Financial Report of Loewen Group Inc.

Financial Report of Loewen Group Inc.

The Loewen Group Inc. was founded in 1969. The company has two major
headquarters in North America, one in Burnaby, British Colombia and a second in
Cincinnati, Ohio. Loewen Group Inc. (L.G.I.) is the largest funeral services
enterprise in Canada and is the second largest company in the North American
Funeral Services Industry. L.G.I. owns 918 funeral homes and 269 cemeteries and
also engages in the pre-need selling of funeral services including cemetery and
cremation services. The company strives on respecting its Eagle Principle,
which is displayed on the first page of its 1995 Annual Report:

"To soar to heights of possibilities one needs two equally
healthy, strong wings - one being that of people or service concerns, the other
that of responsible planning and fiscal management. It is the balance of these
wings that enables the eagle to soar beyond all heights"1

In 1995, the company defended itself against two major lawsuits, as well
as continued to negotiate acquisition agreements. The Loewen Group Inc.
stresses that once an acquisition has been completed, local management is
encouraged to remain and offers long term contracts to its key employees, rarely
dismissing the other employees. L.G.I. provides many services to its acquired
companies including offering training to new employees on its management
information systems and covering costs for any renovations which are needed on
the acquired locations. Each funeral home and cemetery is operated as a
distinct profit centre, with monthly and annual financial performance monitored
by regional and corporate management in accordance with budgeted projections.

This report includes a study of The Canadian Funeral Services Industry
practices, a review of the take-over attempt by Service Corporation
International, an analysis of the Loewen Group Inc. 1995 Annual Report for the
period ending December 31, 1995, and examination of the revenue recognition
practices used by L.G.I..

The Funeral Services Industry

According to a paper issued in August 1995, by Statistics Canada\'s Services,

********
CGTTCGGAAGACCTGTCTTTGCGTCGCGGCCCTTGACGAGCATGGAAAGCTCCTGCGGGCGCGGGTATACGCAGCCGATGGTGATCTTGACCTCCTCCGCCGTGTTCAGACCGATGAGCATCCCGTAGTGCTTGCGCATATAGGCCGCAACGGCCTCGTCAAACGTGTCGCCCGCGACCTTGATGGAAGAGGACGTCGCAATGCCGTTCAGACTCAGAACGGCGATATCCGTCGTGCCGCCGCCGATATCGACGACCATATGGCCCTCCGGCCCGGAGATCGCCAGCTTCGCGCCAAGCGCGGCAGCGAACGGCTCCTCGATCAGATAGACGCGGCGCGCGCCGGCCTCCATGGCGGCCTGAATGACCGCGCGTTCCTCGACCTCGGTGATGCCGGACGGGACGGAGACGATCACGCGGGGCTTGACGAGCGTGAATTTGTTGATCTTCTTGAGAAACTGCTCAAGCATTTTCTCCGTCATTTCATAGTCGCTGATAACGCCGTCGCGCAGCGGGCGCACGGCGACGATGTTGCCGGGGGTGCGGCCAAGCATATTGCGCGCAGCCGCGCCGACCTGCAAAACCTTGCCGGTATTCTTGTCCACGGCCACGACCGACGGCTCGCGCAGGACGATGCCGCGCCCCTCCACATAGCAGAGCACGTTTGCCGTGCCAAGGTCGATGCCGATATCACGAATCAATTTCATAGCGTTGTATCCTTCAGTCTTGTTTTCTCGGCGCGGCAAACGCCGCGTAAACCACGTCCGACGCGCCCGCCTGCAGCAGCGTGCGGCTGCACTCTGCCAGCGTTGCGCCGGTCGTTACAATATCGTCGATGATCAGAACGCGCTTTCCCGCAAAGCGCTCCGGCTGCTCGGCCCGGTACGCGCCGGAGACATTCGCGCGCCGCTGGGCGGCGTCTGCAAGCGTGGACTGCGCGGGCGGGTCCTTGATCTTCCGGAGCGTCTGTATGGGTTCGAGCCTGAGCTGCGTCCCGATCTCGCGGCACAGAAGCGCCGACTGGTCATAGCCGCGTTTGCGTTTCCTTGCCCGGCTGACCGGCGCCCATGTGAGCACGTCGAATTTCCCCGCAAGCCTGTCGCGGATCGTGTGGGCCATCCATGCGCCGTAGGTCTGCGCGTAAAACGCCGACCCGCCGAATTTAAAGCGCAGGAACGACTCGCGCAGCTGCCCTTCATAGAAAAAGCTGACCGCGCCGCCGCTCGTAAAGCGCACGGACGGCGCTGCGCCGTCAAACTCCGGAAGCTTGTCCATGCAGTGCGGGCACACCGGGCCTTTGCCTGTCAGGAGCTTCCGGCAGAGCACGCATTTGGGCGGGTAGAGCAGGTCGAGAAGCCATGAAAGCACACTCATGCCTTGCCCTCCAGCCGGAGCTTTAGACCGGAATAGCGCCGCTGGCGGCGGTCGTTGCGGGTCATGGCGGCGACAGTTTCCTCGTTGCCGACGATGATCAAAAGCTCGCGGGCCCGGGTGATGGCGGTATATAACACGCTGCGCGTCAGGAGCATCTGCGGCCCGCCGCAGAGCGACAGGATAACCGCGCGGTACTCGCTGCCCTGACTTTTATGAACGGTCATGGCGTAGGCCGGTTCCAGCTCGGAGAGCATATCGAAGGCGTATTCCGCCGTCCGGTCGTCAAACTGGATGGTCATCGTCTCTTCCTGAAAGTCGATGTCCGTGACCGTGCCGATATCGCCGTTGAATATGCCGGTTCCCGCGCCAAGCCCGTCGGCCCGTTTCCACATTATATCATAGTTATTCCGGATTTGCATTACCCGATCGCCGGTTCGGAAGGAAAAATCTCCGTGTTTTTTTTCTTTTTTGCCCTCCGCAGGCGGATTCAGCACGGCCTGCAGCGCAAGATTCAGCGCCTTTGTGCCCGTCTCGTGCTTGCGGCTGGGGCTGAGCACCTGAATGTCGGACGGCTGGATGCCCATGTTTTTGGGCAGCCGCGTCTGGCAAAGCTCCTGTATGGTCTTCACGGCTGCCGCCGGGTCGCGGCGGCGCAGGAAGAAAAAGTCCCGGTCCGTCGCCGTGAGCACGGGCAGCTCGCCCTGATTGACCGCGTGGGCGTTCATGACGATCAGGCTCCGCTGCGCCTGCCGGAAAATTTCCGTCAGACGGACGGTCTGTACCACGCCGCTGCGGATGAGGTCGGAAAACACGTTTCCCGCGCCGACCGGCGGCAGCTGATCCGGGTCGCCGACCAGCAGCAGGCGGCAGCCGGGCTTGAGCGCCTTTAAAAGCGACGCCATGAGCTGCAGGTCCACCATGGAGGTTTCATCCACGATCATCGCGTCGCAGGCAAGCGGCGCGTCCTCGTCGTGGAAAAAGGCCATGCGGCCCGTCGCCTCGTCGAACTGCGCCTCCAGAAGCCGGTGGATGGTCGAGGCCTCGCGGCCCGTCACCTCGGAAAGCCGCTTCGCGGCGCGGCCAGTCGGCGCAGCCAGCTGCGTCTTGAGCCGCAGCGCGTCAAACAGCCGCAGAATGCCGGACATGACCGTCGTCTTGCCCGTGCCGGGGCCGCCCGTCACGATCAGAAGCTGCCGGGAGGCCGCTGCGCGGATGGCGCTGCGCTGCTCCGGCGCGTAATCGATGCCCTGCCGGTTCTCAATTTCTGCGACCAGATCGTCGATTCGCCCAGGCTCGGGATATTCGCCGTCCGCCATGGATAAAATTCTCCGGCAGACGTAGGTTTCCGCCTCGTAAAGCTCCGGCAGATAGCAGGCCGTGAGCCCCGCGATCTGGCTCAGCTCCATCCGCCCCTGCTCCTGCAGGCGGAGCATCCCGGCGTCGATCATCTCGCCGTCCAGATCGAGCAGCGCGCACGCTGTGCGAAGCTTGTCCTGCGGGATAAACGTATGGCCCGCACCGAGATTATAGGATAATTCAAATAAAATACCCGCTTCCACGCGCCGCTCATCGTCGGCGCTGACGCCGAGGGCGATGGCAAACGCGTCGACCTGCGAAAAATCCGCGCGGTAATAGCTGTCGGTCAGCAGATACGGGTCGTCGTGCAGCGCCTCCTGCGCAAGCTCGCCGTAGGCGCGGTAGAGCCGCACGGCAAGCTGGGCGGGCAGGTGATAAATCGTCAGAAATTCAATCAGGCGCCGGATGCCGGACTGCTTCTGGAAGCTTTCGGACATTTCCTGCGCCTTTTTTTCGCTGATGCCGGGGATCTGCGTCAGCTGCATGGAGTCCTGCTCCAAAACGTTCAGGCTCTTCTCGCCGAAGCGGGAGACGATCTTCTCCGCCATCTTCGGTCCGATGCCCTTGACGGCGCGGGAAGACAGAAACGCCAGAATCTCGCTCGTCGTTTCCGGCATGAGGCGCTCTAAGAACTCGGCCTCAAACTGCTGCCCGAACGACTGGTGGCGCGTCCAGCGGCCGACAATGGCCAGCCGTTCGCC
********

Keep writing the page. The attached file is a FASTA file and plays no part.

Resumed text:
Science and technology Division Final Purchase, Growing Demand: The Canadian
Funeral Services Industry, the funeral services industry, in comparison to other
industries, has historically been considered a low risk industry. The Funeral
service industry is not significantly affected by economic cycles. The
stability of the industry is increased by future demographic trends.
Individuals from the "baby boomer" generation are now entering their fifties and
the death rate is growing slowly at 1.5% per year, compounded, as demonstrated
in Appendix A: Deaths, Actual and Projected. The industry is characterised by
above-average profitability and revenue growth.

Public Health issues and consumer protection issues are primarily regulated at
the provincial level of government. These regulations are implemented to
protect the dignity of the deceased as well as his or her estate. These
regulations are described in detail in the revenue recognition section.

Loewen Group Inc. Strategies

The Provident America Corporation lawsuit was settled in February, 1995 for US
$19 million. On November 2nd, 1995, a jury in Jackson, Mississippi, awarded US
$500 million in Breach-of-contract lawsuit brought by Gulf National. This amount
is almost twenty-six times high than what was originally asked for. In order to
appeal, Loewen was required to post a US $625 million bond, which was later
reduced to US $125 million with the condition that there would be no significant
change in assets or increases in dividends without prior notification to the
court and the other party. No provision on was made on the financial statement
at this point since the result was hard to predict on the appeal. On January
29th, 1996, Loewen settled the lawsuit for US $175 million and recorded US $135
million, present value of $175 million.

Loewen decided to settle because of two reasons: the first is that the
appeal would have a financial impact on the company\'s income and the second
reason is that prolonging the lawsuits would create uncertainty and speculation
amongst the company\'s shareholders.

S.C.I. Take-over Attempt

On September 17, 1996 Service Corporation International (S.C.I.), the largest
Funeral Service Company in the world, placed a $ 2.5. billion take-over bid for
Loewen Group Inc. The bid\'s share value is equivalent to US $ 43 each. Houston
based S.C.I.\'s bid was considered to be fair by many analysts like Todd Richter
of Dean Witter Reynolds Inc. (New York) and Ivar Leipens of Moss, Lawson & Co.
(Toronto). Another analyst, Dean Martin of TD securities Inc. (Toronto), stated
that the bid was too low and that the a bid of US $ 50 would be fair. He noted
that Chairman Ray Loewen and his management team retain 20 % (15 % + 5 %
respectively) of the